Slightly more than 60% of respondents said that first quarter GAAP net revenue would increase over the same quarter last year, while only 4% predicted a decline. Finally, 73% said GAAP net income would increase compared to the same quarter last year. Interestingly, no respondents predicted a decrease.
After a precipitous drop in the revenue and net income indices in the first quarter of 2009, the Towers Watson growth indices � based on the weighted average of survey responses, which summarizes respondents’ year-over-year growth outlook � generally continued an upward trajectory. While the premium index fell slightly, from 103 to 101, the GAAP net revenue index rose slightly, from 104 to 105, and the GAAP net income index rose sharply, from 104 to 109, its highest level since the third quarter in 2003. Values between 97 and 103 are taken to be basically flat growth.
“The improved outlook, as well as the ongoing positive trend in the indices, are both a reflection of the overall improvement in the economic climate, as well as the depressed results of most companies in the first quarter of 2009,” said Mr. Gibson. “Last year was characterized by declines in new life insurance sales, and slow growth in revenues and net income.”
Among other survey highlights:
- More than two-thirds (67%) said information on EC is used to both determine the “right” level of required capital and to more appropriately allocate capital to specific lines of business or geography; 63% said it’s used for risk-based strategic decisions and to facilitate discussions with rating agencies.
- 90% of respondents indicated that they either currently calculate EC on a total company and/or line-of-business basis, or they plan to do so.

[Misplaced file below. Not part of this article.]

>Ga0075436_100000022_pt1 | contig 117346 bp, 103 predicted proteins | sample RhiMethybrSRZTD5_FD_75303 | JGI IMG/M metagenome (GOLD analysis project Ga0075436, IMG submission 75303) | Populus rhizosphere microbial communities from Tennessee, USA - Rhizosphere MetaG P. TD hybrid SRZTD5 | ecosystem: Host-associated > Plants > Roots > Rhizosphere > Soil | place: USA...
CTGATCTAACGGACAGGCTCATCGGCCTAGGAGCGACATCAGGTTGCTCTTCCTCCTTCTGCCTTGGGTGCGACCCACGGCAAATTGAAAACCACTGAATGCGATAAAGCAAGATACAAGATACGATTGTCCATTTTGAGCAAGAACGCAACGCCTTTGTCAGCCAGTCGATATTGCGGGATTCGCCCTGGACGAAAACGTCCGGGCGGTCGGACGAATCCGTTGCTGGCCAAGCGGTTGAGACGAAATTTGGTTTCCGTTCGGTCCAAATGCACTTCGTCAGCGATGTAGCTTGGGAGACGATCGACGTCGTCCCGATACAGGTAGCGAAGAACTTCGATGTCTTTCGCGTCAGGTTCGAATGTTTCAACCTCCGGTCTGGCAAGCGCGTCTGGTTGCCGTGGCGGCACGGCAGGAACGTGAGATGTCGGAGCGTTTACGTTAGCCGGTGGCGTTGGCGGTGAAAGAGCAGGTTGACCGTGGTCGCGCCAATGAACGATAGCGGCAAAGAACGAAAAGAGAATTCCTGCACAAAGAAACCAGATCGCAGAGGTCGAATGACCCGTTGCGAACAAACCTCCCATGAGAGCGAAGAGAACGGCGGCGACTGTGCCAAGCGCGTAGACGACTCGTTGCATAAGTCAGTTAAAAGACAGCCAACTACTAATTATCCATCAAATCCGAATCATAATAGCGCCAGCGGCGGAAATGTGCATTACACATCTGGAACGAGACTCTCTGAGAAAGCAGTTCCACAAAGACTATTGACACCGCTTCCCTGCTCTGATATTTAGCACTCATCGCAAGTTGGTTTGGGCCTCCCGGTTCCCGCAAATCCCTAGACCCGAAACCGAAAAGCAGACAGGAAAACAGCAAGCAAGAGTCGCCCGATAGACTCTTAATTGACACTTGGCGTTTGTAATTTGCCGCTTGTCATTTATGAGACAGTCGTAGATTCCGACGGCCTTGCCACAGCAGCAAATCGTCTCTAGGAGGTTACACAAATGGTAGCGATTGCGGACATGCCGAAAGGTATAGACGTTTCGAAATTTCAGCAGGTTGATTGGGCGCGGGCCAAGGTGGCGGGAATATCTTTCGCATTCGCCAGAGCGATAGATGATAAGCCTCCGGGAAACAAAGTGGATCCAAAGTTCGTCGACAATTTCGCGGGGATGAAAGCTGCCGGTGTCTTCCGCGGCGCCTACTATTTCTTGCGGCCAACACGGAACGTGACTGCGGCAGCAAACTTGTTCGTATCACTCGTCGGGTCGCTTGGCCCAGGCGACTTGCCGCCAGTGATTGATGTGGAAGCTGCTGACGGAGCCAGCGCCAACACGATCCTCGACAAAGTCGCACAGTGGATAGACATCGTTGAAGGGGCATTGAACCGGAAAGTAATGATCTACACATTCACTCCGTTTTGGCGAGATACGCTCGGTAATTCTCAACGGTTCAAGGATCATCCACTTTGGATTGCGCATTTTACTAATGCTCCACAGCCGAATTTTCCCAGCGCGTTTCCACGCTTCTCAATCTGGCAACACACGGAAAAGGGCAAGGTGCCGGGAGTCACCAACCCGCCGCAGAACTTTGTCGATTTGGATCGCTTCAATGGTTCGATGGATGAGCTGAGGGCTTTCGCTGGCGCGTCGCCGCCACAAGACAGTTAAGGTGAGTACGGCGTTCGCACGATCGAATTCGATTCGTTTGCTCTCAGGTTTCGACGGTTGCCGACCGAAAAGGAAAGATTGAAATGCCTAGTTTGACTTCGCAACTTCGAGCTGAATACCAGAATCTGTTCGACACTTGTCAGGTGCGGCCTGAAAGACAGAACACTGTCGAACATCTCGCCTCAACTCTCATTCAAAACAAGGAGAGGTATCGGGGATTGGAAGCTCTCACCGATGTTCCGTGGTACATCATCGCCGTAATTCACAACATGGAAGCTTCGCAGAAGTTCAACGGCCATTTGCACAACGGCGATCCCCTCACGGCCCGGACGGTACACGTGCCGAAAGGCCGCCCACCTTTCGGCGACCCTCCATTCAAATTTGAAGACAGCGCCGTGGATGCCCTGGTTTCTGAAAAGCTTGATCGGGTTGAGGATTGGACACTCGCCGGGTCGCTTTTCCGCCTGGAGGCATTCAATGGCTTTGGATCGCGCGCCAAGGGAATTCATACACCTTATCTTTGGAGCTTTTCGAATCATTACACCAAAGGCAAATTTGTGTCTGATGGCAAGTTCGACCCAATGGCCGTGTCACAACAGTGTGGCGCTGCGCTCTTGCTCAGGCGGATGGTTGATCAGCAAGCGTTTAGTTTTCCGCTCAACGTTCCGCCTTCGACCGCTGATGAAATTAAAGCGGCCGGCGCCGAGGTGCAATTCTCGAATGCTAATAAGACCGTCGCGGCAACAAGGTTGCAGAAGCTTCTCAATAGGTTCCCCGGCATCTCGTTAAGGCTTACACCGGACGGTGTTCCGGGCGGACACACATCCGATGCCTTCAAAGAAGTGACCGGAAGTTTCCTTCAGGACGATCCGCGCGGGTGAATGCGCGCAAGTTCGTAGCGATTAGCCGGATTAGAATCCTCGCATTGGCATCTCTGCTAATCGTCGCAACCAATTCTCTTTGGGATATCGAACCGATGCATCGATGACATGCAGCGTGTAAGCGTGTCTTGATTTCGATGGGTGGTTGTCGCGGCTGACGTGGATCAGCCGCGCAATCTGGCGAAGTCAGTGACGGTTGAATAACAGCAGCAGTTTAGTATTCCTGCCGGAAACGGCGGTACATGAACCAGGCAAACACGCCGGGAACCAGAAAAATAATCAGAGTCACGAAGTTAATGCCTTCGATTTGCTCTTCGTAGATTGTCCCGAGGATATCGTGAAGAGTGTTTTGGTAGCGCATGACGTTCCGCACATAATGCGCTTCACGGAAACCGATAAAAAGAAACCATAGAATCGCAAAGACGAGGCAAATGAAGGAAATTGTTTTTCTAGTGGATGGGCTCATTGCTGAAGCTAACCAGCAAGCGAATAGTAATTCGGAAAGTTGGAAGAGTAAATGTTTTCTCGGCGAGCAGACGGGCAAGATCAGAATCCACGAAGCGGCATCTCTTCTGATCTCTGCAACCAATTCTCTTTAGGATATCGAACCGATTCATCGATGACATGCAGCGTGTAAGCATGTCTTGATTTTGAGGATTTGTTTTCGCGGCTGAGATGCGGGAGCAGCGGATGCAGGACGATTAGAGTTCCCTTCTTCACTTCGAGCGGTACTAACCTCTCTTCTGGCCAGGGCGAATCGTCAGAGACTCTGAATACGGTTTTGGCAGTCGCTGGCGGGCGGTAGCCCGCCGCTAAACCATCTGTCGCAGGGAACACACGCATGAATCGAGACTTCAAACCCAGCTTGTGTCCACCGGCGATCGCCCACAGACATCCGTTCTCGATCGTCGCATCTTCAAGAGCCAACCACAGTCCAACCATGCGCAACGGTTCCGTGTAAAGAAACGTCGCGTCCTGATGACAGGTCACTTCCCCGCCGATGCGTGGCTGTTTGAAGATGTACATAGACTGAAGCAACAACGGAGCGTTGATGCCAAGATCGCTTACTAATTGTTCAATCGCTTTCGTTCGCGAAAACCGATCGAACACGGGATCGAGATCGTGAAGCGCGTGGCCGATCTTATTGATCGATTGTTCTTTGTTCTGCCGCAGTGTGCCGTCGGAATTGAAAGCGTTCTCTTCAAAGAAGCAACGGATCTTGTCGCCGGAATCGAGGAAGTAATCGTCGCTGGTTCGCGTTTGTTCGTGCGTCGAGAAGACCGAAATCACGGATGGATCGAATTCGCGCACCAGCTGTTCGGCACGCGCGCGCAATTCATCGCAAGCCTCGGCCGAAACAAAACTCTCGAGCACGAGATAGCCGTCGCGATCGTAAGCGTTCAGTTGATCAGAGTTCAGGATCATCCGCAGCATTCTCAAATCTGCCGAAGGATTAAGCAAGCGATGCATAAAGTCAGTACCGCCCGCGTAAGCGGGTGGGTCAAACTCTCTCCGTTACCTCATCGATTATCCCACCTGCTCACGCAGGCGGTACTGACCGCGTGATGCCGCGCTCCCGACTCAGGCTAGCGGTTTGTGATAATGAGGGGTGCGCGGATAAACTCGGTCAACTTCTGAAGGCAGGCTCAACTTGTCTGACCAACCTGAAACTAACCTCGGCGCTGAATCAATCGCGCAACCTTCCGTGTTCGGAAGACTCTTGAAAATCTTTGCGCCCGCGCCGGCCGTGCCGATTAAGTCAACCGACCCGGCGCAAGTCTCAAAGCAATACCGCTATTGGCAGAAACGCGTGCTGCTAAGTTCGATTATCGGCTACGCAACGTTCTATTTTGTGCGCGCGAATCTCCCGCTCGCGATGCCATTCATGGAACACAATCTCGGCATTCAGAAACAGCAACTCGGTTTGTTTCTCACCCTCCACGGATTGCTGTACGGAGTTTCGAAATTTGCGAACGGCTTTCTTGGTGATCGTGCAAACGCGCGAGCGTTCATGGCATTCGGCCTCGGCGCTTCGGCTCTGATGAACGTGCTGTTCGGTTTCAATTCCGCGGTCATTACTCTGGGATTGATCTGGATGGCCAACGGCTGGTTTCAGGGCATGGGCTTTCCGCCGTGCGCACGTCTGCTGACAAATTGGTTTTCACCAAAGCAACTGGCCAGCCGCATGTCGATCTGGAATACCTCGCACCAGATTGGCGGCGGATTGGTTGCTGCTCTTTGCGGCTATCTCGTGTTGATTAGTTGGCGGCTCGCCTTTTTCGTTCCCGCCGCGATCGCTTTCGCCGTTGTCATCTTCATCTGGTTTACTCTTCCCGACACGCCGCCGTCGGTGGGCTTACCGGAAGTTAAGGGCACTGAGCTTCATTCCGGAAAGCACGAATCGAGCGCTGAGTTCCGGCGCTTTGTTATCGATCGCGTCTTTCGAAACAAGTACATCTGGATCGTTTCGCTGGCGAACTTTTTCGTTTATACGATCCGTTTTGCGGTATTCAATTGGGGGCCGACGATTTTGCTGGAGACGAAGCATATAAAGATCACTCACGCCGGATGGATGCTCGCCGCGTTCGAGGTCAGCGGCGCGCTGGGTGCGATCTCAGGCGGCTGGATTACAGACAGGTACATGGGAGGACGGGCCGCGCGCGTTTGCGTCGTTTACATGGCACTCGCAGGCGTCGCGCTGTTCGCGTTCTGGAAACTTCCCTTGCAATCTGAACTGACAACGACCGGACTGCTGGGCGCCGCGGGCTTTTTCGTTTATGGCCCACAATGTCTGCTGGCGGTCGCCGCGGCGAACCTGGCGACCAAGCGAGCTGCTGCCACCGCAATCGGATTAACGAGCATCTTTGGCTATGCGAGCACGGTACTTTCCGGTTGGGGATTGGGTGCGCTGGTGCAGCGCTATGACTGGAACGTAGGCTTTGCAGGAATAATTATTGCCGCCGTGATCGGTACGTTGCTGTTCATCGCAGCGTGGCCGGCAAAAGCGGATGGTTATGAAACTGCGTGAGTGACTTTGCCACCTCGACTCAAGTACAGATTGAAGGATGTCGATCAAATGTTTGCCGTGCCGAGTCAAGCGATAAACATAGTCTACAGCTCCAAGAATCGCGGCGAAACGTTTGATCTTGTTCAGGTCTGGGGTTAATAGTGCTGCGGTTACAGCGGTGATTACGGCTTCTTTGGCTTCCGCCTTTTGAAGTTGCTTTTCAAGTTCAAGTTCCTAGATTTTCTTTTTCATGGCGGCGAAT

- Over the next 12 months, 40% of companies expect to focus more on new securitizations and letters of credit to raise capital, versus 30% over the past two years. Fewer companies expect to have to resort to some of the more drastic measures used over the past two years to raise capital. For example, significantly fewer respondents expect to issue debt (37% two years ago, versus 20% who plan to over the next 12 months).
About the survey
Thirty life insurance CFOs (43% of the program’s 70 registered members) participated. Specifically, the survey explored how companies are determining, managing, funding and allocating capital in light of the popularity of EC methodologies, ongoing regulatory changes, rating agency requirements and economic turmoil. Since all survey questions were not applicable to all companies, the respondent base varied from question to question. Respondents primarily included CFOs from large and midsize North American life insurance companies; 59% had assets of $5 billion or more, and 17% were multinationals.
About Towers Watson
Towers Watson (NYSE, NASDAQ: TW) is a leading global professional services company that helps organizations improve performance through effective people, risk and financial management. The company offers solutions in the areas of employee benefits, talent management, rewards, and risk and capital management. Towers Watson has 14,000 associates around the world and is located on the web at www.towerswatson.com.